Regularly it does not lie in the author's interest to simply forbid third parties the use and/or the performance of the own creation. The author prefers much rather that his work is distributed against refund. Certainly the individual holder of a copyright faces a large number of potential users, which makes the individual collection of the owed remuneration practically impossible. Therefore such individual collection has been replaced by the collective exploitation by collecting societies, to which the beneficiaries (copyright owners) may (partly) assign their exploitation rights. For certain rights the collective exploitation is regulated by law. Currently there are five approved collecting societies in Switzerland.

The SUISA, the Swiss Society for the Rights of Authors of Musical Works (responsible for authors of non-theatrical musical works and music publishers), the SUISSIMAGE, the Swiss Society for Authors' Rights to Audiovisual Works (responsible for the rights on films and movies), the PROLITTERIS, the Swiss Copyright Society for Literature and Art (responsible for copyrights on printed works and pictures), the SSA, the Swiss Society of Authors (responsible for dramatic works and music) and SWISSPERFORM, the Swiss Society for performers, broadcasting services, music and film publishers.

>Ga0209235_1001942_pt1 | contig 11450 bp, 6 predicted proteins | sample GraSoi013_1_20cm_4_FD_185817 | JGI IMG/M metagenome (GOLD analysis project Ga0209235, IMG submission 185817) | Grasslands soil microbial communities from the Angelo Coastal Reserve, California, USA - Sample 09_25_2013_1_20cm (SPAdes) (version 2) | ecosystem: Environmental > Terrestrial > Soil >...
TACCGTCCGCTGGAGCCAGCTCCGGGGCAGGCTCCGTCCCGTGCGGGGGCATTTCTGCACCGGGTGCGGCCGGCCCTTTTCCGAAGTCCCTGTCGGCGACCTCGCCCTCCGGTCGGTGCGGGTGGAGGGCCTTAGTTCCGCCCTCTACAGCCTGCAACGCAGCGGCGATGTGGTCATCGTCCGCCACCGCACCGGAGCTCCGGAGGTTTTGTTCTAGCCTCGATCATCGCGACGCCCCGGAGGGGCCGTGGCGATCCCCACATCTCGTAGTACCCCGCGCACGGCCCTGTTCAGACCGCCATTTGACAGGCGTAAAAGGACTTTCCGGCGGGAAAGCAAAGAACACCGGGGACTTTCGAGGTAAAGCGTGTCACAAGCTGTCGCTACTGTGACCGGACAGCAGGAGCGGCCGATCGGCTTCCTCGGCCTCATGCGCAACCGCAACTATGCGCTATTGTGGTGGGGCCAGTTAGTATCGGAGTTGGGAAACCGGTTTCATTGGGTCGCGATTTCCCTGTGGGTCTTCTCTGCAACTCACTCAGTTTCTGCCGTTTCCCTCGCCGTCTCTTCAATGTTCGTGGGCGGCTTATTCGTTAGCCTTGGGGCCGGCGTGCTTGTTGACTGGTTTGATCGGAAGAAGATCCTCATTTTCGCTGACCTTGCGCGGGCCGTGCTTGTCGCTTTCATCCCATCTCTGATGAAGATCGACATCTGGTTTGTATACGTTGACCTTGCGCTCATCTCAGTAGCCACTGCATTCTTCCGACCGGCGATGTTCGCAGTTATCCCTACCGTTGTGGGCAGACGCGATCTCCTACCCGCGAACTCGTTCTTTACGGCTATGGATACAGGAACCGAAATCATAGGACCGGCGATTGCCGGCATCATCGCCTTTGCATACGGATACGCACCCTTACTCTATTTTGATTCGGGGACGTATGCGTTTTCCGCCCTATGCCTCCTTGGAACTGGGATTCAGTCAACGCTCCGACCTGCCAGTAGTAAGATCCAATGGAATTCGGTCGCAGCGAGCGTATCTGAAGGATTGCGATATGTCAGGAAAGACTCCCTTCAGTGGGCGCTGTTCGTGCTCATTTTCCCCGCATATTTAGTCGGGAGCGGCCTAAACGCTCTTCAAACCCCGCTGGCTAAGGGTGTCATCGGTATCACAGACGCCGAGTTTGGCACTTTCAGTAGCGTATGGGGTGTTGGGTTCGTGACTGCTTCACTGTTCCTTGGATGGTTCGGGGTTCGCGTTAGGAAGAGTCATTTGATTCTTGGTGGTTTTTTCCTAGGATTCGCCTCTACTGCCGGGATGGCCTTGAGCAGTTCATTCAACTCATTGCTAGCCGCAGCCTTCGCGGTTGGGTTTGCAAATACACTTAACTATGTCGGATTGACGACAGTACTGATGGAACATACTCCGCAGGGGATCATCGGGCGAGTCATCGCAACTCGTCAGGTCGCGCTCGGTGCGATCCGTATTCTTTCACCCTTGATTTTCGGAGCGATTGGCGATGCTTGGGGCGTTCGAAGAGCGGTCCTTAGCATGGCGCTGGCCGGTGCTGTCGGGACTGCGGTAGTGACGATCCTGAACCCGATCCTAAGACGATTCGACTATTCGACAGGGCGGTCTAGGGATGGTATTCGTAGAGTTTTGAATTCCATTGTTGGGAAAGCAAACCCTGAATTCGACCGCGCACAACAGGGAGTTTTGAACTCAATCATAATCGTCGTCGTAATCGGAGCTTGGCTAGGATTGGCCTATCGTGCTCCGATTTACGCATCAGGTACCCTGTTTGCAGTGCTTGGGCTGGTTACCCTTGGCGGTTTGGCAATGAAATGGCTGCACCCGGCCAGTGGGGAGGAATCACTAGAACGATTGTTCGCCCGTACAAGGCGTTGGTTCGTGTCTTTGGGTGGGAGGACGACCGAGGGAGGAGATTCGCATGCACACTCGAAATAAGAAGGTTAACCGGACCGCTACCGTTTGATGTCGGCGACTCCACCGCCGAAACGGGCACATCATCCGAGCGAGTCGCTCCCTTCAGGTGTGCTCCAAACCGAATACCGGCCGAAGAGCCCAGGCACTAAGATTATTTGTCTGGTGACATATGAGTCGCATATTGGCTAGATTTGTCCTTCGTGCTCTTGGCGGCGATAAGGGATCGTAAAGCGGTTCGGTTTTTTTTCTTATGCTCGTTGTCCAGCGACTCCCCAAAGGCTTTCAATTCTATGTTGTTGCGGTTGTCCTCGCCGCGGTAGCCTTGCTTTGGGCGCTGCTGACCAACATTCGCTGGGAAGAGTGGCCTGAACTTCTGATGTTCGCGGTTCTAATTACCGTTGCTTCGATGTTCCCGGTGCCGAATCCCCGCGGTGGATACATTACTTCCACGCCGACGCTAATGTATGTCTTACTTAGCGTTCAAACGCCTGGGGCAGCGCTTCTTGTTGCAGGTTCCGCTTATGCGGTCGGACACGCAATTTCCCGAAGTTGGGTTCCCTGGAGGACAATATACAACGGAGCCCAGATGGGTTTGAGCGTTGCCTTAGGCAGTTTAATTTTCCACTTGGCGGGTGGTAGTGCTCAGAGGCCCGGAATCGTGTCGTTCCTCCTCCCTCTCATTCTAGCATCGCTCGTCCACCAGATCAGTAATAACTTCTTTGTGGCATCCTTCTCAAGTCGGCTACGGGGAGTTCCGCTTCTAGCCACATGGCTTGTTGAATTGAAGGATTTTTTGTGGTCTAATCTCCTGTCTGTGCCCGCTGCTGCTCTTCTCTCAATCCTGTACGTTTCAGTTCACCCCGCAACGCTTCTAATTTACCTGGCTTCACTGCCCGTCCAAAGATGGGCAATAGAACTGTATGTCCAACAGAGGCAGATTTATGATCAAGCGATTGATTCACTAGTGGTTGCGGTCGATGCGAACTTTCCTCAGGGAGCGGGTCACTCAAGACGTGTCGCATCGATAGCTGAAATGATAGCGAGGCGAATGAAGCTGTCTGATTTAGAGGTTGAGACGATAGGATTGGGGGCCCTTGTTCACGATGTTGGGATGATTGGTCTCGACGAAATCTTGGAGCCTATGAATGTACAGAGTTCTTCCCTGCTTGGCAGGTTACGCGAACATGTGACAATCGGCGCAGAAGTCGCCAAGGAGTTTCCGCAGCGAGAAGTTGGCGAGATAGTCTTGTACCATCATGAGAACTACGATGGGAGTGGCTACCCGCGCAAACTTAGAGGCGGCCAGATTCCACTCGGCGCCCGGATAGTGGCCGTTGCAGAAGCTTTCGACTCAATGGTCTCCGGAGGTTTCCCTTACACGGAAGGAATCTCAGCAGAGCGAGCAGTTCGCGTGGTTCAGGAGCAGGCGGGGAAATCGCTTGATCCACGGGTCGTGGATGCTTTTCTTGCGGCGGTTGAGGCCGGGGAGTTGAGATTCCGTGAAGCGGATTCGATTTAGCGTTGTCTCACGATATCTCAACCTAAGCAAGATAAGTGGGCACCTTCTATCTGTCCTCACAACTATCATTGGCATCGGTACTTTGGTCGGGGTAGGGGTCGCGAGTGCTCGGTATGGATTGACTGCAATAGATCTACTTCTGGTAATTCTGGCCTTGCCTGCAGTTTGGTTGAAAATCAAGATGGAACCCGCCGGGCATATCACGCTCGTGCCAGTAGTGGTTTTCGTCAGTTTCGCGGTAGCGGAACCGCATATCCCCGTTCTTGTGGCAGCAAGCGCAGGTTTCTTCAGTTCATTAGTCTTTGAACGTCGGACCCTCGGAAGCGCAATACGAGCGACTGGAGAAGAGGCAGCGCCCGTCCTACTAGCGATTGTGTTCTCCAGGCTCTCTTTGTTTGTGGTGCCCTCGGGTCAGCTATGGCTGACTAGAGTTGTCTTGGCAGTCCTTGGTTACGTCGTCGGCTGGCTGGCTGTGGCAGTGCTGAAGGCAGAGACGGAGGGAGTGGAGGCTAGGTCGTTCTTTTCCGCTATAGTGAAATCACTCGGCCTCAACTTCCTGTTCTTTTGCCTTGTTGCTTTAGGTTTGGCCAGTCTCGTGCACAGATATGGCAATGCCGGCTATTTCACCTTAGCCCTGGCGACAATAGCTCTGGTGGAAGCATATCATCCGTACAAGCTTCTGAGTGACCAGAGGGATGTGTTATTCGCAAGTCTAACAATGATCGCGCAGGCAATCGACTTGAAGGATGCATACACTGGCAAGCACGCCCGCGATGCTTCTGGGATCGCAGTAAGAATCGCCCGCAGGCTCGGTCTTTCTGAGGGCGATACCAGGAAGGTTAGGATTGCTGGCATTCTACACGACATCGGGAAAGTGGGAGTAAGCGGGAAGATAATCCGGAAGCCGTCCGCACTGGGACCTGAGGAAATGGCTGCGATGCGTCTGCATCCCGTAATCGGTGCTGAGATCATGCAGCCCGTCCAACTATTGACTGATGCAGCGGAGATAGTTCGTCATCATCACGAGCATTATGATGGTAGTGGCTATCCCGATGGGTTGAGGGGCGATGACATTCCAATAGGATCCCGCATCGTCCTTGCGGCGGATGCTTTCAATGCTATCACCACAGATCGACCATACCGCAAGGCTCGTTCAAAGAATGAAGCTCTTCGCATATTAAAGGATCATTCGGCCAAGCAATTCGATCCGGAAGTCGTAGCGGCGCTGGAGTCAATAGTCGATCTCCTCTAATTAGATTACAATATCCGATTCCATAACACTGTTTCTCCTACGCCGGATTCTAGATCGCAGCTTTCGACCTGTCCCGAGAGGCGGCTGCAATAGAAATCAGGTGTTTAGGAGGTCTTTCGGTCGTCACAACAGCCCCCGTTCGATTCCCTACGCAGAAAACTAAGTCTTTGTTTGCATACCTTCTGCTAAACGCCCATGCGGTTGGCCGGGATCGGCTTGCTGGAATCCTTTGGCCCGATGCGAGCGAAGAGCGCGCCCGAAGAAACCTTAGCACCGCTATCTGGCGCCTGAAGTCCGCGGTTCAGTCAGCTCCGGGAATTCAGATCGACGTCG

All Swiss collecting societies have concluded reciprocity agreements with a multiplicity of foreign sister societies, which guarantee that royalties brought in abroad will be forwarded to their members. The collecting societies are subject to supervision by the Swiss Federal Institute of Intellectual Property (IPI). Regarding the approving of the tariffs of the collecting societies, the Federal Arbitration Board for the Use of Author's Rights and Neighboring Rights is in charge.

 

Are ideas free? St. Francis defends his order before Pope Honorius III. Fresco by Giotto around 1300.